Quasi-Experimental Research vs. True Experiments

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Quasi-Experimental Research vs. True Experiments Unit 9

November 18, 2012

Introduction
I will compare and contrast quasi-experimental research and true experiments by addressing their weaknesses and strengths. Throughout my project I will give a detailed description of my experimental method used, as well as a thorough justification of why I selected this method as well as my sampling plan. I will also identify the target population, any ethical issues and my expected results. I will discuss the internal validity, external validity, limitations to my conclusion as well as my recommendations for future research. True Experiments

True experiments are considered the most accurate form of experimental research and are used to prove or disprove a hypothesis, or theory. True experiments are excellent for showing a cause-and-effect relationship. There is a random assignment of subjects or groups to treatments in true experiments with only one variable manipulated and tested. Random assignment controls for extraneous variables. The difference between participants or groups is based purely on chance. The strength of true experiments is causal control and strong internal validity. They are high on internal validity and variable being measured is clear. Randomization is the number one contributor to making an experiment a true experiment. Long term and reasonable sized sample groups; groups usually of more than 5-10 participants, are better for randomization. The strength of randomization is that it creates two or more groups that are approximately equivalent at the start of the research. As a weakness of true experiments, bias may be in the overall research design. The ethical considerations in true experiments are also a weakness. True experiments are seldom a good source of descriptive data about meaningful populations in experiments. The factors jeopardizing internal validity and changing a true experiment to a quasi-experiment are; history, maturation, testing, measuring of instruments, statistical regression, interactions with selection, subject mortality and selection. The nature of control groups can influence internal validity in this experimental design as well. Quasi-Experiments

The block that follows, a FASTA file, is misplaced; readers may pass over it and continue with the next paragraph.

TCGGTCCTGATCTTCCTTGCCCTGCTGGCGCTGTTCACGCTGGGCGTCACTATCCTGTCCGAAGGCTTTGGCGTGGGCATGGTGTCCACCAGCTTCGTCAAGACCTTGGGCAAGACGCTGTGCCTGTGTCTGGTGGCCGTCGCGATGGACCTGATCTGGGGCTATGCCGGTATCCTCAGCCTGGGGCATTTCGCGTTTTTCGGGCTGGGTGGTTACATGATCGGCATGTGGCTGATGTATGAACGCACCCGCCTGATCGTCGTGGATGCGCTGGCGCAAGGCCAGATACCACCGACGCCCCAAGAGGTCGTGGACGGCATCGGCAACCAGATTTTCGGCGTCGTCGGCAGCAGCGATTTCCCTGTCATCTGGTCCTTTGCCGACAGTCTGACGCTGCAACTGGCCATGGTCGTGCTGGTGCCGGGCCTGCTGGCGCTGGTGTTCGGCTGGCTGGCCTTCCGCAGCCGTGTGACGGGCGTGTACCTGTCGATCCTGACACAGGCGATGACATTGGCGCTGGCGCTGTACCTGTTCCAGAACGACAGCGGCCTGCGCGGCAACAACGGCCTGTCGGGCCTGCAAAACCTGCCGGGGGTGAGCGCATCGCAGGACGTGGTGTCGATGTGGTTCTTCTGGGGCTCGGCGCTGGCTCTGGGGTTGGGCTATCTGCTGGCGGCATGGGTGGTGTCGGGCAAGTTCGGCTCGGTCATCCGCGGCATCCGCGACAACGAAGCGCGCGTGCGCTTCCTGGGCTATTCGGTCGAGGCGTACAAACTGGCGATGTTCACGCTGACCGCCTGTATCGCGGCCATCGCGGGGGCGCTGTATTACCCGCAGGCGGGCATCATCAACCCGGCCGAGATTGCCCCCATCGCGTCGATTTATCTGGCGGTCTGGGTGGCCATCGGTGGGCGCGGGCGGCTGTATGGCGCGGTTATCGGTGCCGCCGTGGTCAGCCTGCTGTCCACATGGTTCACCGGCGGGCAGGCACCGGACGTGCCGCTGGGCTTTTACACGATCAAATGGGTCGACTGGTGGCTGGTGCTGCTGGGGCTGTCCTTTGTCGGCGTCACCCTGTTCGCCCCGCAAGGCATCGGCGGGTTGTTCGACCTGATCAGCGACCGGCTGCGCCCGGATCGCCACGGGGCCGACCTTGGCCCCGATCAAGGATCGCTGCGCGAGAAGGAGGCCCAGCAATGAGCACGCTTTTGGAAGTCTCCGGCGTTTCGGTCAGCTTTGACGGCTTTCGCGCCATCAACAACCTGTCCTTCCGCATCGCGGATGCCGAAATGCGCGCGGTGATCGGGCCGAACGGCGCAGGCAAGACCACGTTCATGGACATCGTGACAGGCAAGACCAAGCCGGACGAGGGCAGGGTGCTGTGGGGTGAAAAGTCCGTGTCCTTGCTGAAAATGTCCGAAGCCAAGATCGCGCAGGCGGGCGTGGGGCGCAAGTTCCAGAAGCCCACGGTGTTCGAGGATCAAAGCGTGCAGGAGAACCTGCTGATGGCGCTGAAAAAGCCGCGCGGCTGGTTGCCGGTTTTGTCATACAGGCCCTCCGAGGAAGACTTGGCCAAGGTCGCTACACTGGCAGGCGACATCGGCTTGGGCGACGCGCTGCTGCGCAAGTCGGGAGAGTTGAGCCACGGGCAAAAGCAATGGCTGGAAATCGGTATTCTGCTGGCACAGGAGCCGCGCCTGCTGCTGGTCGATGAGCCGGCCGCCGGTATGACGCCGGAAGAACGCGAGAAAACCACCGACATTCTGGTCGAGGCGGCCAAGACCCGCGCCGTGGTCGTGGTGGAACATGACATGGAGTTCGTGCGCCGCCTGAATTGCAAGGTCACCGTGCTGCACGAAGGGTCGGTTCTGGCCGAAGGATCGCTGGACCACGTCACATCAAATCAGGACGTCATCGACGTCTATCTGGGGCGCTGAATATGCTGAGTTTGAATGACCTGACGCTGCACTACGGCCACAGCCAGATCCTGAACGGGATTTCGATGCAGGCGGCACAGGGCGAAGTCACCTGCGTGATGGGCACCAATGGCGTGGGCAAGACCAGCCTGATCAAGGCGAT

Quasi-experiments, natural occurrences or in-situ experiments, are not randomly assigned and the subjects are beyond the control of the experimenter. A quasi-experimental design lacks one a control and or control group to be considered a true experiment. Studies with different levels of treatments, and people or groups assigned to treatments without random assignment are considered to be a quasi-experiment. Quasi experiments are not typically performed in the laboratory and study just groups of people, but can be used to study plots of land in an agricultural or environmental study as well. The benefits of quasi-experiments are practicalities and expense. It is easier and cheaper to set up a quasi-experimental design then it is to set up a controlled experiment. Variables are not always able to be manipulated so there are limitations to correlation research. In quasi-experiments there is more generalization of results to different people or other situations, which is external validity, a strength for quasi-experiments. Without generalization the results are not valuable to science. Pre-selection and randomization of groups are not one of quasi-experimental research strengths. Without proper randomization, statistical tests can be meaningless. Some treatment groups are initially formed on the basis of performance; high, medium, low and cannot be experimentally induced. The fact that quasi-experiments use intact groups and can introduce systematic errors, they are not always reliable. Individuals can enter different treatment levels through self-selection or because a researcher has "paired" individuals that they believe are somehow similar....
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